South China Morning Post
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Peter Kammerer says a lack of good jobs and high living costs mean more young adults live at home, faces buried in a screen, with little desire to change
Hong Kong’s annual Ani-Com and Games fair attracts manga and cosplay fans, many of whom are young. Photo: Sam Tsang
One item on my bucket list is somewhat embarrassing. I have long wanted to go to Comic-Con in San Diego, the pop culture extravaganza held each July that features everything related to comic books, science fiction and all in-between. But it’s not so much that I’m a Star Trek nerd or Harry Potter fan. More, it’s the desire to see those in their 20s and older who are living in a fantasy world and haven’t yet moved out of their parents’ home.
There are more such people out there than you would think. I encounter them all the time on public transport, their faces buried in a screen. As a rule, they are young adults; the self-same people encountered at the annual Ani-Com and Games Hong Kong leafing excitedly through manga or taking part in cosplay contests. If I was of a less charitable nature, I would give them a stern rebuke and ask them when they think they will be ready to grow up.
This is an important matter with singles day on the mainland and in other places on Wednesday; it’s a time for those eager for a relationship that may lead to marriage and a family to consider why they aren’t having much luck. Could it possibly have something to do with their paying so much attention to the online world that they forget about how to act in the one they face each time they walk out the front door?
In Hong Kong, as elsewhere, it is increasingly difficult to determine when someone has become an adult. Laws determine that it is 18, but traditions and economics also mean that many are still living under their parents’ roof into their 30s. Even if they wanted to move out, they couldn’t: high housing costs and the inability to get a job that pays well eliminates the possibility of living independently.
Consequently, a generation is growing up that is trapped between childhood and adulthood. Some young people are frustrated at not being able to move to the next stage of life, while others, ensconced in a comforting home environment, have little or no desire to change. The median age at which Hongkongers marry for the first time is about 30.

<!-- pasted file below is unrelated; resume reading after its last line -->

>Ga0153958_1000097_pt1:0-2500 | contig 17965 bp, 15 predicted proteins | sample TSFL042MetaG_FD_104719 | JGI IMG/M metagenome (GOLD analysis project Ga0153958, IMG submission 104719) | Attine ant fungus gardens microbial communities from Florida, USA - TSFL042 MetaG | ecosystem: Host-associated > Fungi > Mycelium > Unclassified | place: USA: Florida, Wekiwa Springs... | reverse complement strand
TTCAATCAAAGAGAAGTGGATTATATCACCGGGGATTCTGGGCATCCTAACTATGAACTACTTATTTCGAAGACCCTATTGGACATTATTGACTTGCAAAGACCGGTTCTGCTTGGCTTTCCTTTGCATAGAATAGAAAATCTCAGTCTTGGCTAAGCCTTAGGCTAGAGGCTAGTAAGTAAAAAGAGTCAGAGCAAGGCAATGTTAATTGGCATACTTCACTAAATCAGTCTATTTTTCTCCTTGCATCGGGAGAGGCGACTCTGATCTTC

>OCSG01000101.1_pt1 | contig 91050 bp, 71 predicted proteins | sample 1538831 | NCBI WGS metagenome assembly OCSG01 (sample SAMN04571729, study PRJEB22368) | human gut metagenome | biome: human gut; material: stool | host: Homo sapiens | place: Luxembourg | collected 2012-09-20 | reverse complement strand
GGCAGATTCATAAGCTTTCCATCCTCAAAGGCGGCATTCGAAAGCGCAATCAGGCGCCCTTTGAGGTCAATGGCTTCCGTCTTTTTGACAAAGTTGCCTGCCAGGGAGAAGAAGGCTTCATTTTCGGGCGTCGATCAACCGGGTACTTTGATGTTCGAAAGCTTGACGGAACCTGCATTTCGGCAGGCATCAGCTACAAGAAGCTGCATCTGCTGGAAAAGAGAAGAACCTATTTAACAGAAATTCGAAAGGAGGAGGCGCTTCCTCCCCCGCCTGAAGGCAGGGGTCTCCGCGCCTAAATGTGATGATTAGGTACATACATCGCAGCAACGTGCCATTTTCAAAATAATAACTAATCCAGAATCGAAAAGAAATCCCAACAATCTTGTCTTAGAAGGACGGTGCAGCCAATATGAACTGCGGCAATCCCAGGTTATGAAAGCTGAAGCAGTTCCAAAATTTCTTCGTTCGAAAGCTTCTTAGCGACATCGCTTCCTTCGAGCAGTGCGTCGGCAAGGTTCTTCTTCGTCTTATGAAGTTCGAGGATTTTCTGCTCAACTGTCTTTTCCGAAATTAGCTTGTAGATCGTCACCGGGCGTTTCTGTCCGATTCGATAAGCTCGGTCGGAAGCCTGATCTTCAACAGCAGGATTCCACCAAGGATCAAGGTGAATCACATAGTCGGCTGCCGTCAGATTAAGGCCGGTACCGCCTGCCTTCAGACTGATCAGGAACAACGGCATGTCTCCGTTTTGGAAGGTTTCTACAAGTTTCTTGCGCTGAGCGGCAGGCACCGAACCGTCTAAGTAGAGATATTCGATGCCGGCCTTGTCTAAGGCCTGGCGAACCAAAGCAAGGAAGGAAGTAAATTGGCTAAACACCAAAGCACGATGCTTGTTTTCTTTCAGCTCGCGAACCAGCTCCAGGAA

A host of terms have arisen for this global trend, which is especially prevalent in places with high unemployment rates among the young. American social scientist Diane Singerman coined one in 2007, “waithood”, to describe the period of limbo preceding marriage in which young adults are in the prime of their life, yet feel helpless and are dependent on others. Long periods of waiting can lead to a loss of ambition or desire to move out: in Japan, such young people are called freeters , in the English-speaking world slackers, spongers and basement dwellers, while Italians call them bamboccioni , essentially mummies’ boys. Hong Kong has no specific word, the closest being a four-character expression that translates as idlers – although this applies to all people without work.
My eldest son, 24 and still living at home, technically does not fit the mould as he has a job and a good income. But he does not feel as if he is a fully fledged adult, believing that will come only with his own home, marriage and the responsibility of children. That was essentially the conclusion of a recent survey of 2,000 young Britons by the online insurer Beagle Street. They did not think of themselves as adults until 29 due to living at home longer and a reluctance to settle for a “real” job. For 68 per cent, becoming adult was defined as moving into their own home, for 63 per cent becoming a parent and for 52 per cent, marriage.
Getting a steady income is crucial to having a positive mindset. But that can’t be found messing around with games and social media. Here’s a starting point: turn that screen off and go and meet some people in person. You may find a contact for a job, an employer and even romance.
Peter Kammerer is a senior writer at the Post